Imposter syndrome – how are you feeling?

After building a successful career in recruitment for nearly 15 years I have made the brave decision (as someone would say) to listen to my inner voice and change my career direction. Only a few months ago I joined a global company to help people who have lost their jobs or are at risk of redundancy to navigate change and uncertainty and build a bridge between their old careers and their new vibrant story. This new exciting meaningful role is "officially" what summarises an inner journey I embarked on three years ago when I began my coaching qualification path. 

I would compare this path to an emotional rollercoaster which encouraged me to question certain aspects of my life, and deal with some blockages that I thought I had removed with life experience and years of psychotherapy. One of those aspects of my life was certainly my career and how it was happening within the context of my life.

I came to realise - with pain - that I stopped finding my job fulfilling and that I was still using different ways to convince myself that I was on the right track. I (my ego to be precise) experienced pain, confusion and loss because I had dedicated so many years to a career that I had really enjoyed until something stopped working for me. What kept me on that path for a while even after my coaching qualification was my desire to help people make a change that would impact their lives - not just their jobs. Yet, my inner voice wouldn't cease to scream, and I would still feel like I wasn't in the right place.

I would spend nights overthinking about multiple scenarios and feeling anxious and lost. I spent quite some time feeling trapped in my own cage until I took the courage to bring down the noise of my ego and started my own coaching practice, working with some private clients around career change and mindset. By doing more and more of this, I felt more driven and fulfilled. By building my confidence in the process, I felt liberated, more authentic, I was giving myself the permission to change my mind. I felt more empowered to make more conscious and effective career decisions such as moving away from recruitment and stepping into a career transition consultant.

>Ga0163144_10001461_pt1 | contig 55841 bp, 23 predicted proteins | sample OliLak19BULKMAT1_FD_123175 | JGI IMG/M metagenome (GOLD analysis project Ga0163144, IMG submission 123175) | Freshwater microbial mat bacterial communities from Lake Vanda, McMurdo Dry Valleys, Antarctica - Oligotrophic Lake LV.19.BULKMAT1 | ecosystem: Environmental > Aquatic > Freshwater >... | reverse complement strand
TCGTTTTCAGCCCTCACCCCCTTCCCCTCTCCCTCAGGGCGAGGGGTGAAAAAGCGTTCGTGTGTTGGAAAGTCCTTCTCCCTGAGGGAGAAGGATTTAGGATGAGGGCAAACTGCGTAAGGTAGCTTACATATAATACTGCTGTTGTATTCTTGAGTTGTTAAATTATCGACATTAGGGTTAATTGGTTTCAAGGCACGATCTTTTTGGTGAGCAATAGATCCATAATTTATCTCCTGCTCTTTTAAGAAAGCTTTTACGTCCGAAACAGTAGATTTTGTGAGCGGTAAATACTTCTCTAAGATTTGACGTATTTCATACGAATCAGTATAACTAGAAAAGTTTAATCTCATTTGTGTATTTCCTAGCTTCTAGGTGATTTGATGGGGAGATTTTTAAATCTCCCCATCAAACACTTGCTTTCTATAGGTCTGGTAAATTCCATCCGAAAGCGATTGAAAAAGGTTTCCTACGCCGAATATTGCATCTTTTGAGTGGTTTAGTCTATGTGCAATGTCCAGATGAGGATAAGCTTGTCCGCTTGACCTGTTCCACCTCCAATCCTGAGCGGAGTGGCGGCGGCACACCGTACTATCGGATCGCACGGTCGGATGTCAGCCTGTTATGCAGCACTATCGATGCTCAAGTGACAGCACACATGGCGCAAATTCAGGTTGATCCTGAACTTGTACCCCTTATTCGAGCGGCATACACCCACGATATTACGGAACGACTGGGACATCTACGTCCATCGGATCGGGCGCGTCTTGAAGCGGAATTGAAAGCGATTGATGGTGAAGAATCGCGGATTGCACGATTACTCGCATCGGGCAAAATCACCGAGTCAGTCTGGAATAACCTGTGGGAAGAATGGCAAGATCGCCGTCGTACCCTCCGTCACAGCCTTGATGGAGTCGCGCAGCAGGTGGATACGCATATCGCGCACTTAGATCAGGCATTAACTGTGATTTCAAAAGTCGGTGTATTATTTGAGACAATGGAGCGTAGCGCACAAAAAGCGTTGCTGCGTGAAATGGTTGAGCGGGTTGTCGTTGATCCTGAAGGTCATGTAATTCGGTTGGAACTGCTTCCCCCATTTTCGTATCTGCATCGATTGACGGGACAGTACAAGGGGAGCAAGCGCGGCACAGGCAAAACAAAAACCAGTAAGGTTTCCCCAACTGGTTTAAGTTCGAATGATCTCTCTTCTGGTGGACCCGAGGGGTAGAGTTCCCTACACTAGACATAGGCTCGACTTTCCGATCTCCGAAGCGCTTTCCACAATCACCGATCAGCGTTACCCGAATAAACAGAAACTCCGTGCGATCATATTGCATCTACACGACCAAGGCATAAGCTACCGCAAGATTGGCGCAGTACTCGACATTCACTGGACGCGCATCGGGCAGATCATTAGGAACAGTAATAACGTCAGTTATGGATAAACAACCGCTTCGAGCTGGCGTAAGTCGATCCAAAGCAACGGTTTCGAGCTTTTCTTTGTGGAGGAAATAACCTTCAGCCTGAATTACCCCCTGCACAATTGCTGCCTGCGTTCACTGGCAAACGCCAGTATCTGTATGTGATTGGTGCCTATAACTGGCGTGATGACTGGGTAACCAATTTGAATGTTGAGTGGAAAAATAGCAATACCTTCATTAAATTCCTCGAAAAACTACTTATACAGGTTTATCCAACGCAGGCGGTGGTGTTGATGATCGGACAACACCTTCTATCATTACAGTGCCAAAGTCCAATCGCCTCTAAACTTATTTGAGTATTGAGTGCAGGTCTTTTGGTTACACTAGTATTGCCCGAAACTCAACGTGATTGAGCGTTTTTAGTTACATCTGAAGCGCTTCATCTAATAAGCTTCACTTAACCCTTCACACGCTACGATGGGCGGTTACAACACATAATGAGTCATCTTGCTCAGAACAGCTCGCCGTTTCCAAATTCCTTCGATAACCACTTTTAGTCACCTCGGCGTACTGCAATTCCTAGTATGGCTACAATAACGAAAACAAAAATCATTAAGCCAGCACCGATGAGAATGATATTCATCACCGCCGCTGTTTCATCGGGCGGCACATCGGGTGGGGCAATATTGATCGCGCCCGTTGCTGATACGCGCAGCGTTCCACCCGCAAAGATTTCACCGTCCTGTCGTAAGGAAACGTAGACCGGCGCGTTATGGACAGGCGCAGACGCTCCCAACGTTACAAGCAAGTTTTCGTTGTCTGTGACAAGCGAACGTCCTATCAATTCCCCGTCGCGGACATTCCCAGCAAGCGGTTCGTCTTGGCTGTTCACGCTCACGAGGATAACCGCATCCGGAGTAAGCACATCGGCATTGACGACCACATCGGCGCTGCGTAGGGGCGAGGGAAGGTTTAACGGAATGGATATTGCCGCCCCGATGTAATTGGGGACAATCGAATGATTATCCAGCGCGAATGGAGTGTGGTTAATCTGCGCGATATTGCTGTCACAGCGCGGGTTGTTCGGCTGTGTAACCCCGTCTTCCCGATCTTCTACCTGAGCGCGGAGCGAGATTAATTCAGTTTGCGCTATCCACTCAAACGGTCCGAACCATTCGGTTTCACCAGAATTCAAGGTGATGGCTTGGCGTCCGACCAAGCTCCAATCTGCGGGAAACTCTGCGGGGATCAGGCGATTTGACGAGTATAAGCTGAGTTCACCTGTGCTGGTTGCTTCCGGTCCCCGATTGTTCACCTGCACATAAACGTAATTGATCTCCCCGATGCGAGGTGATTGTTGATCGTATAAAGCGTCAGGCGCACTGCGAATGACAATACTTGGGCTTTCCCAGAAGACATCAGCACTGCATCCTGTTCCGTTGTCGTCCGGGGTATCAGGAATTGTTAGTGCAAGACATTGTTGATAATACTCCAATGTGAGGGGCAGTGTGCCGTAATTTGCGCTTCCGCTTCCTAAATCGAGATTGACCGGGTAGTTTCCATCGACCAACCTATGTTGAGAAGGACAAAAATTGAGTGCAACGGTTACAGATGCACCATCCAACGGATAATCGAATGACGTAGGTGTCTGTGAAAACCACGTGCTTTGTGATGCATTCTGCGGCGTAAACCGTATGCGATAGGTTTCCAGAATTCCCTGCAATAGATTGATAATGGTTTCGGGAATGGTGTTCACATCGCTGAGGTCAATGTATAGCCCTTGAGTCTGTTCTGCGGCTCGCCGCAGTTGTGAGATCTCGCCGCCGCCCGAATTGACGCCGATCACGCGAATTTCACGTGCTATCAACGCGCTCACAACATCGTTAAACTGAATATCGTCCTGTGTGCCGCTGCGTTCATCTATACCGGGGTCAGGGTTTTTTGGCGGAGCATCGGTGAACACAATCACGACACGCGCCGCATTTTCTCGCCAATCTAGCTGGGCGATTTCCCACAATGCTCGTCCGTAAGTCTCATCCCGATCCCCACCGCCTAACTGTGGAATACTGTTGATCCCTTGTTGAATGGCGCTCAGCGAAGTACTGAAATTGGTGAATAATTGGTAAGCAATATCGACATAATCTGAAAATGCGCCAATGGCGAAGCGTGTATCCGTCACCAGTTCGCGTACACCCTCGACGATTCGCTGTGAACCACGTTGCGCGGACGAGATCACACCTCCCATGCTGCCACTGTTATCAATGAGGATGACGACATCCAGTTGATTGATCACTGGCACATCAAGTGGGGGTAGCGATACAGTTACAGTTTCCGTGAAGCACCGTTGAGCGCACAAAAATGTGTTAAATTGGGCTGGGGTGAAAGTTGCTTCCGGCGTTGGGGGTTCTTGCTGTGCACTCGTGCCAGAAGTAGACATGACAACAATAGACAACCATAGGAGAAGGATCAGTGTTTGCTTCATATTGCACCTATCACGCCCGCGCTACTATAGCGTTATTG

Career change can be a very self-absorbed process. We tend to ask ourselves big philosophical questions such as Who am I? What am I here for? What's my purpose? What's my passion? Why would anyone pay attention to me? What do I have to offer? How do I get them to take me seriously? This constant about "I" and "me" is what often can keep us trapped when it comes to the concept of value until we shift our focus to other people, and how they can benefit from our help. 

I have come all the way to this bright new side where my mission in my new role makes my life journey more meaningful and exciting. Yet, the beginning has not been that easy, and the process felt at times more tense emotionally - I'm in a much better place but I'm still recovering from what is called "imposter syndrome", especially when it comes to working with people in the field of mindset and anxiety.

Imposter syndrome is the experience that many high-achieving people have of feeling a fraud, of not deserving their success, a belief that you're not as good as you've presented yourself to be, and people will eventually find out. 

Studies have shown that it affects women more often than men and those from minority groups. 

How does imposter syndrome manifest?

  • you downplay your achievement
  • you discount praise
  • you crumble when you receive negative feedback 
  • you dwell on mistakes
  • you please people
  • you're afraid to take risks
  • you strive for perfection
  • you put immense pressure on yourself to prove yourself